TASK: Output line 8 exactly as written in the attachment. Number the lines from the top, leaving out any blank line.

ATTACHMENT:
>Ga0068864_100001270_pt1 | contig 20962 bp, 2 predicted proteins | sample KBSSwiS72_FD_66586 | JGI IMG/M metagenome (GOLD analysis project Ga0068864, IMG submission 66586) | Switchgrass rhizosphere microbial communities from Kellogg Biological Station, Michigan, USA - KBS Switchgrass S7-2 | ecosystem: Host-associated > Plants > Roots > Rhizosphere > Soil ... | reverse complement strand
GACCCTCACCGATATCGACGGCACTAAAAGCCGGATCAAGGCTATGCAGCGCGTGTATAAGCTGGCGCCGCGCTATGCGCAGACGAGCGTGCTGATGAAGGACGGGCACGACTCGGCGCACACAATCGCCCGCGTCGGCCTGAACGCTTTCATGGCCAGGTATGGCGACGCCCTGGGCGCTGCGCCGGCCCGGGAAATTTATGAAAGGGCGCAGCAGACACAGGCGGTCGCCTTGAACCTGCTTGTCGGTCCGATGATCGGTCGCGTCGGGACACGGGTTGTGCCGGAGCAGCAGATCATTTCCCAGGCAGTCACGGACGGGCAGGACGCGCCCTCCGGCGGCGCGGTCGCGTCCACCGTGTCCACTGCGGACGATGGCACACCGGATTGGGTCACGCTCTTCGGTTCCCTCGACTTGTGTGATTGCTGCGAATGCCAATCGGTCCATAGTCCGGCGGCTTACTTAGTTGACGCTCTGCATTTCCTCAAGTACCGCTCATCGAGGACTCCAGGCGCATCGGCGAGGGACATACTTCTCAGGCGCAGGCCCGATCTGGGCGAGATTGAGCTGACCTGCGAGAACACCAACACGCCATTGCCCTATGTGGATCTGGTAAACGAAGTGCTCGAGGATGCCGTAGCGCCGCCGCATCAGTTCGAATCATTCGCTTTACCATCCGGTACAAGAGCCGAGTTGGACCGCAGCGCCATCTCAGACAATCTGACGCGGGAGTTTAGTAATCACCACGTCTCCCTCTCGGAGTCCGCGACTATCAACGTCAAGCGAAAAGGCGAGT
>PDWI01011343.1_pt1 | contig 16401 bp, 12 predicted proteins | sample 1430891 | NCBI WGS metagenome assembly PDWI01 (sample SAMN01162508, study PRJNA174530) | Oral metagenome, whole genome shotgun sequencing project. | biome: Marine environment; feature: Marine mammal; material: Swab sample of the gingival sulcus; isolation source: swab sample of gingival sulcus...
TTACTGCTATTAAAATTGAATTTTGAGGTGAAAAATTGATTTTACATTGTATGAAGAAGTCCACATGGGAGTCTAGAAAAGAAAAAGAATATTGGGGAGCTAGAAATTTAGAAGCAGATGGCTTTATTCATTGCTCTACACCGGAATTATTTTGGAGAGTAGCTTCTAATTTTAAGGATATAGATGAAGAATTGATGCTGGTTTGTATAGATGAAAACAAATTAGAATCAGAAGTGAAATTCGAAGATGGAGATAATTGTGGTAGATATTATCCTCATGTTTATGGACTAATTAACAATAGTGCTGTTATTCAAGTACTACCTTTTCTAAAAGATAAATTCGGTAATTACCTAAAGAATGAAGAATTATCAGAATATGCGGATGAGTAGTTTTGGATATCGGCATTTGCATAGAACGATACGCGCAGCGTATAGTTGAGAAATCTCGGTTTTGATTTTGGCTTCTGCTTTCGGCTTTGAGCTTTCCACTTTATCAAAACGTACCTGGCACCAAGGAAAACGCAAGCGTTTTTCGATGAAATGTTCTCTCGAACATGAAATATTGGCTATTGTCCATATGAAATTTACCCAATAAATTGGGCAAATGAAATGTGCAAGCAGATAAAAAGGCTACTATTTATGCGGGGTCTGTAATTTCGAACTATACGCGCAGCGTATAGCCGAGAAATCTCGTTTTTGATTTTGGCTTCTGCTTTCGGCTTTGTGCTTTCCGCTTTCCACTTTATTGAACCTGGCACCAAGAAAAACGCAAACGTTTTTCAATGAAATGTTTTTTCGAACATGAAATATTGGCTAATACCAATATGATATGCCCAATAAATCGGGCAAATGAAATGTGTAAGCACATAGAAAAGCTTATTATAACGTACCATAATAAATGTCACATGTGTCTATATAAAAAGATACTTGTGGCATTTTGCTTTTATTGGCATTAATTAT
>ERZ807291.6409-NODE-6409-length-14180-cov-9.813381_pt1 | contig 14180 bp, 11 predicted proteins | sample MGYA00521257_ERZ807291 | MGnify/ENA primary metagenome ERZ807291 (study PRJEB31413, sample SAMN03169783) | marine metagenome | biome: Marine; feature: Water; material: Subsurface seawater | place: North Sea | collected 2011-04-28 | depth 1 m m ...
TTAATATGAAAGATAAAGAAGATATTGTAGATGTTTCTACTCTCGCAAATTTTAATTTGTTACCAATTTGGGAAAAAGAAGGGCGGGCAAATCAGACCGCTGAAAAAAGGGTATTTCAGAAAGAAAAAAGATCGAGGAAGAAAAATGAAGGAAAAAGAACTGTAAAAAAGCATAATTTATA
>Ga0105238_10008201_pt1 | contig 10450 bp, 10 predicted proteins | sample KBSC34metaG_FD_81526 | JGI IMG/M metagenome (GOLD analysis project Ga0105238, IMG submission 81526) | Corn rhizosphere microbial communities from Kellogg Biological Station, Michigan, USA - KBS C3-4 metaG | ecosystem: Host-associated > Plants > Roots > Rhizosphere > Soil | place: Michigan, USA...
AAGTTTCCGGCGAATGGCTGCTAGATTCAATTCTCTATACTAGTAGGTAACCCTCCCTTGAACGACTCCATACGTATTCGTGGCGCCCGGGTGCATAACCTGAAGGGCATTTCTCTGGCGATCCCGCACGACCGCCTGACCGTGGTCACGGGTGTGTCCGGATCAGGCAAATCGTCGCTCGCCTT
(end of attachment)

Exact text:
AAGTTTCCGGCGAATGGCTGCTAGATTCAATTCTCTATACTAGTAGGTAACCCTCCCTTGAACGACTCCATACGTATTCGTGGCGCCCGGGTGCATAACCTGAAGGGCATTTCTCTGGCGATCCCGCACGACCGCCTGACCGTGGTCACGGGTGTGTCCGGATCAGGCAAATCGTCGCTCGCCTT